Are bad roads/ your iced up car windows / snowed in driveway keeping you from getting out? Well, you’re in luck! Kristine Jepsen learns – and teaches us – how to ride EARL Public Transit here in Northeast Iowa. Spoiler alert: It’s super easy, and they take you right where you want to go (pg. 56).

We also chatted with recycling guru Terry Buenzow over at Winneshiek County Recycling to get the 411 on what’s recyclable, what’s not, and what we should do with those broken twinkly lights and holiday extras (pg. 64).

And finally, we’ve got yet another great probituary interview – Barb Welgos – to wrap things up (promise that’s not a holiday pun).

Read the whole thing online here!

Keep it koselig this winter, friends. It’s time to thrive! Here’s to an amazing 2018. Let’s do this.

Looking forward,

Aryn Henning Nichols

December 2017 Calendar!

December 2017! There’s no snow, but there are lots of fun things to do this December! Happy holidays! Start your planning now with this handy-dandy December 2017 calendar (and you can download the pdf here). Enjoy! XO, Inspire(d)

LOOKING FOR MORE DETAILS ABOUT EVENTS ON THE CALENDARS?
Check out these great December 2017 activities!  In chronological order, each event’s number coincides with its number on the calendar!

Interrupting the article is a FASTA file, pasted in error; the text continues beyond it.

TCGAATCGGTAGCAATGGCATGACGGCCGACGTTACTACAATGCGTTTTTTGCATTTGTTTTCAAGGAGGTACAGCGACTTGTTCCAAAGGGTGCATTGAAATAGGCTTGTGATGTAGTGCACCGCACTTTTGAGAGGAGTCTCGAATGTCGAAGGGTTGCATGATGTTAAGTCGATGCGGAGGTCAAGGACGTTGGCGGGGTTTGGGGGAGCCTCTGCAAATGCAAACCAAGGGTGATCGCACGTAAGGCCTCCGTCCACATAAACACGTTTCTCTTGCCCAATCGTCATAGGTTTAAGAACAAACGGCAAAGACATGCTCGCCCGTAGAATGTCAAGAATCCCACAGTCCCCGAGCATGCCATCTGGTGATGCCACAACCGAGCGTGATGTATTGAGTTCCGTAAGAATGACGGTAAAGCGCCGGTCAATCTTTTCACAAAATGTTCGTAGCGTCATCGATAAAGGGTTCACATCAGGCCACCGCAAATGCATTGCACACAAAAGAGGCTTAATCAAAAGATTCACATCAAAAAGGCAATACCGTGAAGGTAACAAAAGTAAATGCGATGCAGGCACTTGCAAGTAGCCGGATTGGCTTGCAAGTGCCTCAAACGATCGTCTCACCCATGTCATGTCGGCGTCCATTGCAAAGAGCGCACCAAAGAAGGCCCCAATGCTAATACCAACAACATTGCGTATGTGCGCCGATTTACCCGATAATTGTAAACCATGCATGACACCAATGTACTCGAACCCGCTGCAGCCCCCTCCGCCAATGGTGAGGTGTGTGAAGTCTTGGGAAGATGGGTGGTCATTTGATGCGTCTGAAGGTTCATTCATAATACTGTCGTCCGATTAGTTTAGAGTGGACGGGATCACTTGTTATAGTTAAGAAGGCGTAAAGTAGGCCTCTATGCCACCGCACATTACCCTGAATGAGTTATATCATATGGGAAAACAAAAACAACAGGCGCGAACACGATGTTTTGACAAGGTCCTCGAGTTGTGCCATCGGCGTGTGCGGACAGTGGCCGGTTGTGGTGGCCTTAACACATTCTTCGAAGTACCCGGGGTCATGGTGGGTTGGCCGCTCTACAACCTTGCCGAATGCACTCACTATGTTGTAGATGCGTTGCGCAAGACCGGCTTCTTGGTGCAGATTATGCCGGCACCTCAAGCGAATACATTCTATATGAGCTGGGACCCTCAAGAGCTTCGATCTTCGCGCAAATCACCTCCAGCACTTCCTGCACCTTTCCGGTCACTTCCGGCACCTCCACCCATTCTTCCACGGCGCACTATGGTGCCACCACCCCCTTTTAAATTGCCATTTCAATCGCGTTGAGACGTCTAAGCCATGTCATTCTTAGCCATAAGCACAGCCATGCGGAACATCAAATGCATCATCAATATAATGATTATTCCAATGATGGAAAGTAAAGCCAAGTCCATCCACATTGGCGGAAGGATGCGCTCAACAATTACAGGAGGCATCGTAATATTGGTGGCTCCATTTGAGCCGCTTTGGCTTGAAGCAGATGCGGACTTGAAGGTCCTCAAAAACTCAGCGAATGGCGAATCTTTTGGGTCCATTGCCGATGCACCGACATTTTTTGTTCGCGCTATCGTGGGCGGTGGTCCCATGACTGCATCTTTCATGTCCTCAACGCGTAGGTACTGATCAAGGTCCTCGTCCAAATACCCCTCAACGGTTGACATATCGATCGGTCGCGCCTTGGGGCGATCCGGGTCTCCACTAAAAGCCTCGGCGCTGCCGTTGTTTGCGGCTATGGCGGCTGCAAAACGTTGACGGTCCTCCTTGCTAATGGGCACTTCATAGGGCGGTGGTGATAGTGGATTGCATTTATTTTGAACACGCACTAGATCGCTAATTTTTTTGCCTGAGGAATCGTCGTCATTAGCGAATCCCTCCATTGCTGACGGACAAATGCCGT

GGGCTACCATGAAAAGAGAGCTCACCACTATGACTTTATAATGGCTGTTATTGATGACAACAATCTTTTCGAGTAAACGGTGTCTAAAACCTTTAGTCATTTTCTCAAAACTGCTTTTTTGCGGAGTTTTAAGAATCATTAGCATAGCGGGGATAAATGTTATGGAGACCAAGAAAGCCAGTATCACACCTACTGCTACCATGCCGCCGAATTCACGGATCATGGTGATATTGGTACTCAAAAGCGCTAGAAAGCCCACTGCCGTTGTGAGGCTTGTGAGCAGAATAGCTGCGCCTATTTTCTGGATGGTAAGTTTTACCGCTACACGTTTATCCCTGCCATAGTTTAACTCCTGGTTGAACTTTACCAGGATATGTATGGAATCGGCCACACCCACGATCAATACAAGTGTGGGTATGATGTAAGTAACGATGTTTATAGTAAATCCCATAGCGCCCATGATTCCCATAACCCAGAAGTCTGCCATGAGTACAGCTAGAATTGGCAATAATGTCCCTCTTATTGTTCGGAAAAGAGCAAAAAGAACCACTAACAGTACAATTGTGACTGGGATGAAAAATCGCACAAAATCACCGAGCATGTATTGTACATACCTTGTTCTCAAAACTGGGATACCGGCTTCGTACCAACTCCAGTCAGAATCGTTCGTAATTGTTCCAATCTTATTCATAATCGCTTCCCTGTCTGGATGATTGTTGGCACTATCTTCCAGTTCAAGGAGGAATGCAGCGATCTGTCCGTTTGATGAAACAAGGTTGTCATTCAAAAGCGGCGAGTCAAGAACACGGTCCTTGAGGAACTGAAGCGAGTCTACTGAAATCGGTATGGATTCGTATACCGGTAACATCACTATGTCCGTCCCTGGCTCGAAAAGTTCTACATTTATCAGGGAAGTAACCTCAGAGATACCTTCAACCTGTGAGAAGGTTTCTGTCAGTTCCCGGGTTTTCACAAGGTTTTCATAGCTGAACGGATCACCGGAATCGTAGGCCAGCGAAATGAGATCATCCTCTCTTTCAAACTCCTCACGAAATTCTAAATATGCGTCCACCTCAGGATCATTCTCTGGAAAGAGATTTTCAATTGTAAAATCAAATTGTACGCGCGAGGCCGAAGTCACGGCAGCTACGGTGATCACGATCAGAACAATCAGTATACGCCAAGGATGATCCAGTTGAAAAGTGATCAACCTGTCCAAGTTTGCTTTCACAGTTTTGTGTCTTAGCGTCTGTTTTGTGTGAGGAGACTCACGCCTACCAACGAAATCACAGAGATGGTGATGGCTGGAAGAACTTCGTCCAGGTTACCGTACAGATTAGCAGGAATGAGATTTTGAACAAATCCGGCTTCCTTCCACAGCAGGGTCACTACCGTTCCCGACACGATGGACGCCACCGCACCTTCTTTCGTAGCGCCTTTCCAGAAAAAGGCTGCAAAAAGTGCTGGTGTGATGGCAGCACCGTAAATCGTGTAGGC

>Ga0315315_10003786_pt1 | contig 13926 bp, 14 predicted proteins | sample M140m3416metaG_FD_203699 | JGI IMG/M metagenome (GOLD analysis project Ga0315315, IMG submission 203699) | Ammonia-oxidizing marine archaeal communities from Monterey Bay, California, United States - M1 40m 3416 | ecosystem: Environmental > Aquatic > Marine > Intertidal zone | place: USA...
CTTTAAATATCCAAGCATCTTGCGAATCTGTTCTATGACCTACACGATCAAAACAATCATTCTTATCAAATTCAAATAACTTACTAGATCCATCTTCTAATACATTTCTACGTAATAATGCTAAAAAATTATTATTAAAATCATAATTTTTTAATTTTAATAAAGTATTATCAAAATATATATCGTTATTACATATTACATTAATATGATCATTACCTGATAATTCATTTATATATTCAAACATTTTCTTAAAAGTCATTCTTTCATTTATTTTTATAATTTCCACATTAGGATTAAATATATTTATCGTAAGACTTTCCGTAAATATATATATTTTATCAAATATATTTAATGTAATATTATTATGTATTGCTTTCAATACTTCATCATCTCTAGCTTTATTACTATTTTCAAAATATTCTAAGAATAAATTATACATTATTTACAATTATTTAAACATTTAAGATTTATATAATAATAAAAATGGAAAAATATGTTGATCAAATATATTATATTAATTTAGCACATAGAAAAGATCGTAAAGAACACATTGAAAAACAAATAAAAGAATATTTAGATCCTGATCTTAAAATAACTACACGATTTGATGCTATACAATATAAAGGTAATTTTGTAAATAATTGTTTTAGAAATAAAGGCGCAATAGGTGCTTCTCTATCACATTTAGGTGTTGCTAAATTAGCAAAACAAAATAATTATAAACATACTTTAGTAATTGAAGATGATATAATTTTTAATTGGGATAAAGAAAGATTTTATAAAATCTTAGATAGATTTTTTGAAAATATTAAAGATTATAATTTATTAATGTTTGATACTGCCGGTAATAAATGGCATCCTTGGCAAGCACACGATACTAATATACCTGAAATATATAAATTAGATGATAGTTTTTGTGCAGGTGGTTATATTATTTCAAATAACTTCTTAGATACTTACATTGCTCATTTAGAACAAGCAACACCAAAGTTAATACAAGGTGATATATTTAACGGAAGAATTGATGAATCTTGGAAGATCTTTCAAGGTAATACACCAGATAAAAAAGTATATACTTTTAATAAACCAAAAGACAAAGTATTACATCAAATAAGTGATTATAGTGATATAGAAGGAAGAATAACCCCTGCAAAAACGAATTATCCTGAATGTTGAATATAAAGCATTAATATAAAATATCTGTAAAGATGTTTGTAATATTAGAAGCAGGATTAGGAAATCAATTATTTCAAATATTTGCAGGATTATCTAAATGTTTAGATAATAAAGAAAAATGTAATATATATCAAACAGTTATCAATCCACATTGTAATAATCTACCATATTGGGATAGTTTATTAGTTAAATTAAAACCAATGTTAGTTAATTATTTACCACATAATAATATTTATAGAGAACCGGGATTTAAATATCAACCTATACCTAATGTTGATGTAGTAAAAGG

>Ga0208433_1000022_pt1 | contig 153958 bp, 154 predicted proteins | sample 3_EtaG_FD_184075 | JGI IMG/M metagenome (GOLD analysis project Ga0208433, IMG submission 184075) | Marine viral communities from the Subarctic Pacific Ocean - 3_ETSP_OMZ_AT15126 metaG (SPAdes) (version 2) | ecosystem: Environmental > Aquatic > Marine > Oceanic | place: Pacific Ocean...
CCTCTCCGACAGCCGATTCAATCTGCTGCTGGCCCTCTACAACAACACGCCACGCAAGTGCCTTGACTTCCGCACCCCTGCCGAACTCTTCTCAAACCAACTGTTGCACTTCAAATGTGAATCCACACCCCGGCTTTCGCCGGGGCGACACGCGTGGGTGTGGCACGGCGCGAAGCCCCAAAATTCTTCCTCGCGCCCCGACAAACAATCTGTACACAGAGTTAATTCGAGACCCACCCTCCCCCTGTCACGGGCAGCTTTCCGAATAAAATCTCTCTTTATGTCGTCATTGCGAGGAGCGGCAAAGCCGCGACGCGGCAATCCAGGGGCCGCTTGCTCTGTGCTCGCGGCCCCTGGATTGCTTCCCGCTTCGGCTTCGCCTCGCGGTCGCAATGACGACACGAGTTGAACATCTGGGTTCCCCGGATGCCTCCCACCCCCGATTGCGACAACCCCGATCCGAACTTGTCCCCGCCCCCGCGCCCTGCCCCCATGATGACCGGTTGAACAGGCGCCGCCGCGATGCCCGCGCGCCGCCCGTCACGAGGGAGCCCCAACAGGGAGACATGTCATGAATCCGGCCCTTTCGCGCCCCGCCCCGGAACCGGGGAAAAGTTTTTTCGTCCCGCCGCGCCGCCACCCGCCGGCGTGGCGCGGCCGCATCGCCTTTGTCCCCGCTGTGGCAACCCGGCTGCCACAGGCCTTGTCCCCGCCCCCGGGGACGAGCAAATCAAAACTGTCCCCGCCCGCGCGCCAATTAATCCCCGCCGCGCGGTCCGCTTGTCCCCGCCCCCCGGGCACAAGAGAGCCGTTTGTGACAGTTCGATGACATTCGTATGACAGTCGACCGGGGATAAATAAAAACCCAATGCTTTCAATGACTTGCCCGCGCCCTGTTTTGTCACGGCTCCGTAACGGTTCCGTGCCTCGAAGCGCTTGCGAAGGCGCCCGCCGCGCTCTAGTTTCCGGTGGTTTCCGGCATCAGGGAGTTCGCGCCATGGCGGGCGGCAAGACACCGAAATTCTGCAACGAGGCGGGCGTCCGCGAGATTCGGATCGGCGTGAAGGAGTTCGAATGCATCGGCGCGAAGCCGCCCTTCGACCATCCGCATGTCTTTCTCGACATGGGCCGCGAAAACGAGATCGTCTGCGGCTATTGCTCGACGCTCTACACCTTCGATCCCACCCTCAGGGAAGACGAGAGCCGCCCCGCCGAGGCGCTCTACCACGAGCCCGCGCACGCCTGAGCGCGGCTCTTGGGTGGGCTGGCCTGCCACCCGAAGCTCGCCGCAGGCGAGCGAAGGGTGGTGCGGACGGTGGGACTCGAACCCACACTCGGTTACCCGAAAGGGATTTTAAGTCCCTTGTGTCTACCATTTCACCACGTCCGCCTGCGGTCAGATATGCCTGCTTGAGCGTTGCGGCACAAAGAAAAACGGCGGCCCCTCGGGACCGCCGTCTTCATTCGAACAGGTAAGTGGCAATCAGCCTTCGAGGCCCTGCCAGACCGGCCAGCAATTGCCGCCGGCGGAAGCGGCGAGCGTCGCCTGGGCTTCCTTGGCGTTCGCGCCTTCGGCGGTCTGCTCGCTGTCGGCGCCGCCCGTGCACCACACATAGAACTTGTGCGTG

1. Through December 25: Helping Services for Youth and Families presents Holiday Lights – drive through display open every night (‘til Dec. 25) 5-9 pm, entry by donation, Decorah Camp Ground. www.helpingservices.org

2. December 2: Allamakee Wood-Fired Pottery’s Annual Holiday Pottery Sale. 10 am-4 pm Saturday, 2856 Blair Rd, New Albin www.allamakeewoodfiredpottery.com (for directions)

3. December 9: Family-fueled comedy, brilliantly-written drama, fresh interpretations of classic Christmas tunes. At Christmas with Mick Sterling and Friends, Potter Auditorium, Chatfield, MN. $22 in advance. 7:30pm. www.chatfieldarts.org

4. December 15: The Stories We Tell: Illustrations by Lauren Bonney Opening Reception at 7-9pm, ArtHaus, Decorah www.laurenbonney.com

5. December 16: Enjoy Winter on the Farm at Seed Savers Exchange – take a sleigh ride, enjoy free cookies and cocoa, and shop for holiday gifts. 11am-3pm, seedsavers.org

6. December 19: Preschoolers, come with your caregiver to Barnetimen (Children’s Hour) at Vesterheim, 10-11 am! Explore the museum, make art, eat a snack, have fun. FREE! vesterheim.org

Community Builder: Greg Wennes

Community Builder: Greg Wennes – Sunrise Care Facility, Spring Grove, Minnesota

Story and photos by Kristine Jepsen • Originally published in the Fall 2017 Inspire(d)

It’s a sunny Thursday morning, and Greg Wennes is waiting in a plastic lawn chair, under the mature trees shading Sunrise Care Facility, just “Sunrise” for short. It’s a farmhouse on the outskirts of Spring Grove, Minnesota – known by locals as the Gilbertson place. As many as 10 men, all recovering alcoholics or addicts, can eat, sleep, work and find community and support here. They may stay weeks, months or years as they transition between formal rehabilitation treatment and regular, productive lives.